abstract = "This thesis explores and analyses what a sample of Adelaide Anglican laity know about the content of the Gospels, how they understand and interpret the Gospels and the difference the Gospels make to their own lives and their Christian influence in the lives of others. The thesis originated in my observation as an Anglican priest in the Province of South Australia for over thirty years of a seeming lack of life-giving reflection on the Gospels and a resulting lack of transformative impact of the Gospels in the lives of lay Anglicans.The thesis reflects an ‘ordinary theology’ approach as it seeks to explore and understand lay engagement with, knowledge of, and use of the Gospels. It adopts a mixed method design based on questionnaire and interview. The design is weighted towards the quantitative survey by self-administered questionnaire with an interview phase complementing and supplementing the primary quantitative results.A literature review revealed an almost complete lack of survey work in relation to Gospel literacy or lay engagement with the Gospels. Analysis of literature on previous survey work in biblical knowledge and the absence of any suitable questionnaires on the Gospels led to the development of a quantitative data collection questionnaire. Guidance for the content of the questionnaire was provided by a definition of transformative Gospel literacy which included knowledge of Gospel content, the ability to interpret that content and the capacity to apply the interpreted content in life and in relation to offering the Jesus story to non-Christians. This definition was itself derived from reflection on academic literature around biblical/Gospel literacy and analysis of the idea of transformation from academic, confessional and scriptural perspectives.The resulting data questions were extensively explained, validated and tested with the aim of providing both a transparent survey instrument with possible wider applicability and a significant methodology for developing a useful questionnaire. In addition, and on the basis of grouping data questions, a number of unique indices were developed to gain deeper insight into what was known of the identity, teaching and mission of Jesus as understood by lay Anglicans, and to investigate the engagement with and influence of the Gospels in lay Anglican lives. A sample of 135 respondents was obtained and the resulting research data was processed using SPSS. The quantitative investigation was supplemented by a qualitative follow-up of which the results were brought into relationship with the quantitative findings in the final chapter. Apart from providing a snapshot of the knowledge and understanding of the Gospels in the Diocese of Adelaide, the project produced results relevant to practical ministry. Findings included that greater knowledge of the Gospels was associated with greater application of the Gospels to daily life and significant issues affecting their lives. One significant and suggestive result was that laity who used electronic devices to engage with the Gospels were consistently more knowledgeable because of that engagement. A slim majority of the Diocese indicated that they interpreted the Gospels from a less traditional framework. The division between traditional and less traditional interpreters was clearly associated with churchmanship.Findings indicated that lay members were not in the habit of recalling Gospel content, of reflecting on the Gospel content or considering its meaning for their lives. Many respondents appeared to be reluctant to discuss their Gospel knowledge, understanding or commitment with others, or able to articulate the basic story of Jesus. A majority felt underconfident to answer questions about the Gospels from family, friends or enquirers. A majority also indicated that the Gospels could play a greater part in their lives, and thiswas supported by significant gaps in lay knowledge of Jesus’ teachings in the Gospels. Feedback has indicated that completion of the quantitative questionnaire and reading of the completed thesis have both provided challenging and potentially transformative experiences in their own right. The project thus contributes to both practical and academic knowledge through the exploration and analysis of the largely unexplored area of lay engagement with the Gospels. As such I hope that it will provide outcomes for those concerned with education and discipleship in the Diocese of Adelaide, and hopefully will inspire others to investigate this neglected but increasingly important area of knowledge.",
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N2 - This thesis explores and analyses what a sample of Adelaide Anglican laity know about the content of the Gospels, how they understand and interpret the Gospels and the difference the Gospels make to their own lives and their Christian influence in the lives of others. The thesis originated in my observation as an Anglican priest in the Province of South Australia for over thirty years of a seeming lack of life-giving reflection on the Gospels and a resulting lack of transformative impact of the Gospels in the lives of lay Anglicans.The thesis reflects an ‘ordinary theology’ approach as it seeks to explore and understand lay engagement with, knowledge of, and use of the Gospels. It adopts a mixed method design based on questionnaire and interview. The design is weighted towards the quantitative survey by self-administered questionnaire with an interview phase complementing and supplementing the primary quantitative results.A literature review revealed an almost complete lack of survey work in relation to Gospel literacy or lay engagement with the Gospels. Analysis of literature on previous survey work in biblical knowledge and the absence of any suitable questionnaires on the Gospels led to the development of a quantitative data collection questionnaire. Guidance for the content of the questionnaire was provided by a definition of transformative Gospel literacy which included knowledge of Gospel content, the ability to interpret that content and the capacity to apply the interpreted content in life and in relation to offering the Jesus story to non-Christians. This definition was itself derived from reflection on academic literature around biblical/Gospel literacy and analysis of the idea of transformation from academic, confessional and scriptural perspectives.The resulting data questions were extensively explained, validated and tested with the aim of providing both a transparent survey instrument with possible wider applicability and a significant methodology for developing a useful questionnaire. In addition, and on the basis of grouping data questions, a number of unique indices were developed to gain deeper insight into what was known of the identity, teaching and mission of Jesus as understood by lay Anglicans, and to investigate the engagement with and influence of the Gospels in lay Anglican lives. A sample of 135 respondents was obtained and the resulting research data was processed using SPSS. The quantitative investigation was supplemented by a qualitative follow-up of which the results were brought into relationship with the quantitative findings in the final chapter. Apart from providing a snapshot of the knowledge and understanding of the Gospels in the Diocese of Adelaide, the project produced results relevant to practical ministry. Findings included that greater knowledge of the Gospels was associated with greater application of the Gospels to daily life and significant issues affecting their lives. One significant and suggestive result was that laity who used electronic devices to engage with the Gospels were consistently more knowledgeable because of that engagement. A slim majority of the Diocese indicated that they interpreted the Gospels from a less traditional framework. The division between traditional and less traditional interpreters was clearly associated with churchmanship.Findings indicated that lay members were not in the habit of recalling Gospel content, of reflecting on the Gospel content or considering its meaning for their lives. Many respondents appeared to be reluctant to discuss their Gospel knowledge, understanding or commitment with others, or able to articulate the basic story of Jesus. A majority felt underconfident to answer questions about the Gospels from family, friends or enquirers. A majority also indicated that the Gospels could play a greater part in their lives, and thiswas supported by significant gaps in lay knowledge of Jesus’ teachings in the Gospels. Feedback has indicated that completion of the quantitative questionnaire and reading of the completed thesis have both provided challenging and potentially transformative experiences in their own right. The project thus contributes to both practical and academic knowledge through the exploration and analysis of the largely unexplored area of lay engagement with the Gospels. As such I hope that it will provide outcomes for those concerned with education and discipleship in the Diocese of Adelaide, and hopefully will inspire others to investigate this neglected but increasingly important area of knowledge.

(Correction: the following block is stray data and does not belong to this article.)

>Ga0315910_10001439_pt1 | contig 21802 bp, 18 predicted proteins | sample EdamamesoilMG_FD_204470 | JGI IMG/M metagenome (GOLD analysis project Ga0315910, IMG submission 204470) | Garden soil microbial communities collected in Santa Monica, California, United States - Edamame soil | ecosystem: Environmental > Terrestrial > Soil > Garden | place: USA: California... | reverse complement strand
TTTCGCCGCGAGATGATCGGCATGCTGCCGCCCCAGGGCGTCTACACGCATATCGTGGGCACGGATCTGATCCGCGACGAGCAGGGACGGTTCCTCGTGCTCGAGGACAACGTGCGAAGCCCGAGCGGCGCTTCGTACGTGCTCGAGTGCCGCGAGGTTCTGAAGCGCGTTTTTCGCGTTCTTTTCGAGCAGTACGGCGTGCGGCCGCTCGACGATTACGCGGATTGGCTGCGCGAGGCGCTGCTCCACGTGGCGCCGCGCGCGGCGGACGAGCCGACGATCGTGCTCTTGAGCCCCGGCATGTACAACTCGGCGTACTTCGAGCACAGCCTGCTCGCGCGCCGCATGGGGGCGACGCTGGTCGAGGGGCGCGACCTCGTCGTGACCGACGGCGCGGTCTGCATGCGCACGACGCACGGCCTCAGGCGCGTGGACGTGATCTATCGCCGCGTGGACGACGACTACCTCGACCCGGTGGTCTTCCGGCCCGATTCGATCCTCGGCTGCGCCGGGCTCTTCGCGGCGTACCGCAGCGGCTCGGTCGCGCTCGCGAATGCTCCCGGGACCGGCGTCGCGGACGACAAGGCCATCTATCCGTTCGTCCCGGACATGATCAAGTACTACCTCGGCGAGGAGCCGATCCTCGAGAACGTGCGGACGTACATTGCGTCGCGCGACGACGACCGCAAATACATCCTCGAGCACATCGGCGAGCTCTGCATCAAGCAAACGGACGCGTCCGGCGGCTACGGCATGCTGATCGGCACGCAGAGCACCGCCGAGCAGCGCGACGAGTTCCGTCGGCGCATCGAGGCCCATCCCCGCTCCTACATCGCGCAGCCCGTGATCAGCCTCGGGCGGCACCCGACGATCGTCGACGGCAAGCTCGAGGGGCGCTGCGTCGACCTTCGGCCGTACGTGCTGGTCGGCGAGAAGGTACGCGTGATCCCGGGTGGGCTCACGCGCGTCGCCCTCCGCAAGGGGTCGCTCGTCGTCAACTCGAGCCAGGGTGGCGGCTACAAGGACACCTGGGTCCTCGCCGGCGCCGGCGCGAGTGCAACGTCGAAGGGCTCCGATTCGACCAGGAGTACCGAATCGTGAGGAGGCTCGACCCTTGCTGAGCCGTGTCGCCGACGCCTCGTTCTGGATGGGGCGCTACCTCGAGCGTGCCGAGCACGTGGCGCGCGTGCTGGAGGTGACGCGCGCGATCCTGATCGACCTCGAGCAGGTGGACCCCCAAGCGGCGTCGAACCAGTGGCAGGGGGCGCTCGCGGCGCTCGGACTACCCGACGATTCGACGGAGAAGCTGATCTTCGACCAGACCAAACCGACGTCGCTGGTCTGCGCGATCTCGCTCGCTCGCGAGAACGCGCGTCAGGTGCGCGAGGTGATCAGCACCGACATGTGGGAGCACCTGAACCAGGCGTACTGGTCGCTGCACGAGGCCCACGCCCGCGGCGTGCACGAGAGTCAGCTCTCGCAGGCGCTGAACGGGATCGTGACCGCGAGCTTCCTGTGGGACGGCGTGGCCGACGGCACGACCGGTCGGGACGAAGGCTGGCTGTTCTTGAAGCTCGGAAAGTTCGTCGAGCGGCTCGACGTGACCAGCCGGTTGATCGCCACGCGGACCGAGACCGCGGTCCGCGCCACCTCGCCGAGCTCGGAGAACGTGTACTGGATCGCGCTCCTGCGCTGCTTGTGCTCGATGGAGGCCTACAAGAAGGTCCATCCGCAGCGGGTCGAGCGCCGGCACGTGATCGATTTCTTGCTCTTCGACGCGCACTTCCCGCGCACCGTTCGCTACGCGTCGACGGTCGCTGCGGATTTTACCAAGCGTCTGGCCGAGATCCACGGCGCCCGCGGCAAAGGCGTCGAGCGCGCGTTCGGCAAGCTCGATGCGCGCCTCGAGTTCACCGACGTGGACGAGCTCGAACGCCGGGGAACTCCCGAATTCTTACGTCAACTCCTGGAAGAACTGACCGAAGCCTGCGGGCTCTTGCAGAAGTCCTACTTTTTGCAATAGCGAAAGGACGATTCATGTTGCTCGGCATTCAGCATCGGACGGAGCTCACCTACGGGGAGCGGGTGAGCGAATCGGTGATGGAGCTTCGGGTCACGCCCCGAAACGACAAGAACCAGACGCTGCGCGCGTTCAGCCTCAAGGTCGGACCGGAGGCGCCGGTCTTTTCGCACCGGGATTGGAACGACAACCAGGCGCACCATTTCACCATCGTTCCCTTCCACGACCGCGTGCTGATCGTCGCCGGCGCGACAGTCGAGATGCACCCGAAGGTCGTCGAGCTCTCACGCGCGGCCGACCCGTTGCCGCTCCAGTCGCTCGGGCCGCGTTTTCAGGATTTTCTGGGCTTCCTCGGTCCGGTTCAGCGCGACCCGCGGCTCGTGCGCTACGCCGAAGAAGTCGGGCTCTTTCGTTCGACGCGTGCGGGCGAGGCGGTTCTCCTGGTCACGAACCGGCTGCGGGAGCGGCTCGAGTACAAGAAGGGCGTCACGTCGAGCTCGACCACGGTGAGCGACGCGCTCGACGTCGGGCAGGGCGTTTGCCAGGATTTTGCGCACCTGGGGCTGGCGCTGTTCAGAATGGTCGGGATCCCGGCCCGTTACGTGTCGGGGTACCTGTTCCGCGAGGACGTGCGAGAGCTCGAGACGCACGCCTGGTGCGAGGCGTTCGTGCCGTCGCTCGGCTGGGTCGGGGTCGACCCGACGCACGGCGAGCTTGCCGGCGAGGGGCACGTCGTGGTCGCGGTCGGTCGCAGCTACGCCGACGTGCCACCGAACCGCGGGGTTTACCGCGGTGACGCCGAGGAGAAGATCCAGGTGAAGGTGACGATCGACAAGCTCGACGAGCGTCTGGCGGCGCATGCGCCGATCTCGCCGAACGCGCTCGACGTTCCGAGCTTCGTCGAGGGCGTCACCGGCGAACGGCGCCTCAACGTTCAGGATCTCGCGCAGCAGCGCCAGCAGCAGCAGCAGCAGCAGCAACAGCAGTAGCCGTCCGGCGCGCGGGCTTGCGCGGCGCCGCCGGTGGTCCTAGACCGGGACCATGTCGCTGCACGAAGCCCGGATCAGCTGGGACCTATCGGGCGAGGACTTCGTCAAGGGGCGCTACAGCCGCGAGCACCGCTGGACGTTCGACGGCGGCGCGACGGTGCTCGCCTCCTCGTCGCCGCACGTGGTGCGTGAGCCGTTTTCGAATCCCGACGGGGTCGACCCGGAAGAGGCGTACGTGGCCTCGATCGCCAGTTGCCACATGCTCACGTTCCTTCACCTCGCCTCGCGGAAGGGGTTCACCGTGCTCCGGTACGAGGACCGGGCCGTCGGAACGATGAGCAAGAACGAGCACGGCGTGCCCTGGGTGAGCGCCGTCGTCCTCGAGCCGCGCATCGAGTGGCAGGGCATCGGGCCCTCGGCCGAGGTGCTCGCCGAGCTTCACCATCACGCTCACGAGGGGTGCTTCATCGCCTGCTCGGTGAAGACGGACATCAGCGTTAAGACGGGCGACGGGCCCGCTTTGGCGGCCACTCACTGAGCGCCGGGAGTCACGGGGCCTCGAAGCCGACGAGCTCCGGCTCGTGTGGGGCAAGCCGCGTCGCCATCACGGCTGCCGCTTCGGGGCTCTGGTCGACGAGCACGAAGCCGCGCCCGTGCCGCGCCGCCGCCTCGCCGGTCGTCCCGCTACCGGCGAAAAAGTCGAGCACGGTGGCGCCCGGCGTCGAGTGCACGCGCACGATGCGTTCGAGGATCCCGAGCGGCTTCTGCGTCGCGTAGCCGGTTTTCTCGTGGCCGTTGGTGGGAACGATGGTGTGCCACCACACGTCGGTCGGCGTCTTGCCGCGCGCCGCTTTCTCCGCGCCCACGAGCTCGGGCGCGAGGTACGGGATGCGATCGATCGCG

AB - This thesis explores and analyses what a sample of Adelaide Anglican laity know about the content of the Gospels, how they understand and interpret the Gospels and the difference the Gospels make to their own lives and their Christian influence in the lives of others. The thesis originated in my observation as an Anglican priest in the Province of South Australia for over thirty years of a seeming lack of life-giving reflection on the Gospels and a resulting lack of transformative impact of the Gospels in the lives of lay Anglicans.The thesis reflects an ‘ordinary theology’ approach as it seeks to explore and understand lay engagement with, knowledge of, and use of the Gospels. It adopts a mixed method design based on questionnaire and interview. The design is weighted towards the quantitative survey by self-administered questionnaire with an interview phase complementing and supplementing the primary quantitative results.A literature review revealed an almost complete lack of survey work in relation to Gospel literacy or lay engagement with the Gospels. Analysis of literature on previous survey work in biblical knowledge and the absence of any suitable questionnaires on the Gospels led to the development of a quantitative data collection questionnaire. Guidance for the content of the questionnaire was provided by a definition of transformative Gospel literacy which included knowledge of Gospel content, the ability to interpret that content and the capacity to apply the interpreted content in life and in relation to offering the Jesus story to non-Christians. This definition was itself derived from reflection on academic literature around biblical/Gospel literacy and analysis of the idea of transformation from academic, confessional and scriptural perspectives.The resulting data questions were extensively explained, validated and tested with the aim of providing both a transparent survey instrument with possible wider applicability and a significant methodology for developing a useful questionnaire. In addition, and on the basis of grouping data questions, a number of unique indices were developed to gain deeper insight into what was known of the identity, teaching and mission of Jesus as understood by lay Anglicans, and to investigate the engagement with and influence of the Gospels in lay Anglican lives. A sample of 135 respondents was obtained and the resulting research data was processed using SPSS. The quantitative investigation was supplemented by a qualitative follow-up of which the results were brought into relationship with the quantitative findings in the final chapter. Apart from providing a snapshot of the knowledge and understanding of the Gospels in the Diocese of Adelaide, the project produced results relevant to practical ministry. Findings included that greater knowledge of the Gospels was associated with greater application of the Gospels to daily life and significant issues affecting their lives. One significant and suggestive result was that laity who used electronic devices to engage with the Gospels were consistently more knowledgeable because of that engagement. A slim majority of the Diocese indicated that they interpreted the Gospels from a less traditional framework. The division between traditional and less traditional interpreters was clearly associated with churchmanship.Findings indicated that lay members were not in the habit of recalling Gospel content, of reflecting on the Gospel content or considering its meaning for their lives. Many respondents appeared to be reluctant to discuss their Gospel knowledge, understanding or commitment with others, or able to articulate the basic story of Jesus. A majority felt underconfident to answer questions about the Gospels from family, friends or enquirers. A majority also indicated that the Gospels could play a greater part in their lives, and thiswas supported by significant gaps in lay knowledge of Jesus’ teachings in the Gospels. Feedback has indicated that completion of the quantitative questionnaire and reading of the completed thesis have both provided challenging and potentially transformative experiences in their own right. The project thus contributes to both practical and academic knowledge through the exploration and analysis of the largely unexplored area of lay engagement with the Gospels. As such I hope that it will provide outcomes for those concerned with education and discipleship in the Diocese of Adelaide, and hopefully will inspire others to investigate this neglected but increasingly important area of knowledge.